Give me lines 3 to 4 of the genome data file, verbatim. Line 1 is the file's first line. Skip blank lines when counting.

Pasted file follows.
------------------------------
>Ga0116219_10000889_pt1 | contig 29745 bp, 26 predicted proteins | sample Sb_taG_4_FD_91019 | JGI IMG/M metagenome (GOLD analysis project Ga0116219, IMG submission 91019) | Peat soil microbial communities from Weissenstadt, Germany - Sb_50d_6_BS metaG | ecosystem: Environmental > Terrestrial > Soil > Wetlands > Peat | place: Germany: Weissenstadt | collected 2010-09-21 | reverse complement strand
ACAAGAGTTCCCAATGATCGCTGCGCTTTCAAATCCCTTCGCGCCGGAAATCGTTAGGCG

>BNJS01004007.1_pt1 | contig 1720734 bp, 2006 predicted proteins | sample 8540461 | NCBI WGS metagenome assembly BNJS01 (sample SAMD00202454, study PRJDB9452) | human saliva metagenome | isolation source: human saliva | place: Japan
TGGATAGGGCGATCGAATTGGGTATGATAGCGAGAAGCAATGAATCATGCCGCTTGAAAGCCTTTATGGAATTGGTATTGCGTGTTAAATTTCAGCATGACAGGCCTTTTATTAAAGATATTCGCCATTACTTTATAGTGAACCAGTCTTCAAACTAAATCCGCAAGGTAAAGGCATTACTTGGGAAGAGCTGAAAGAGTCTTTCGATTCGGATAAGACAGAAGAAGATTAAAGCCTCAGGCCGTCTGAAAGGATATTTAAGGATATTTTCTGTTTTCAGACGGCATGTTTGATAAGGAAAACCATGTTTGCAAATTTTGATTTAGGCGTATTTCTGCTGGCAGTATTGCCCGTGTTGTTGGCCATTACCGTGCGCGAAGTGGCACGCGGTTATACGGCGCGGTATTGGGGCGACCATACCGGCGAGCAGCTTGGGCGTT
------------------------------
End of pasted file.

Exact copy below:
>BNJS01004007.1_pt1 | contig 1720734 bp, 2006 predicted proteins | sample 8540461 | NCBI WGS metagenome assembly BNJS01 (sample SAMD00202454, study PRJDB9452) | human saliva metagenome | isolation source: human saliva | place: Japan
TGGATAGGGCGATCGAATTGGGTATGATAGCGAGAAGCAATGAATCATGCCGCTTGAAAGCCTTTATGGAATTGGTATTGCGTGTTAAATTTCAGCATGACAGGCCTTTTATTAAAGATATTCGCCATTACTTTATAGTGAACCAGTCTTCAAACTAAATCCGCAAGGTAAAGGCATTACTTGGGAAGAGCTGAAAGAGTCTTTCGATTCGGATAAGACAGAAGAAGATTAAAGCCTCAGGCCGTCTGAAAGGATATTTAAGGATATTTTCTGTTTTCAGACGGCATGTTTGATAAGGAAAACCATGTTTGCAAATTTTGATTTAGGCGTATTTCTGCTGGCAGTATTGCCCGTGTTGTTGGCCATTACCGTGCGCGAAGTGGCACGCGGTTATACGGCGCGGTATTGGGGCGACCATACCGGCGAGCAGCTTGGGCGTT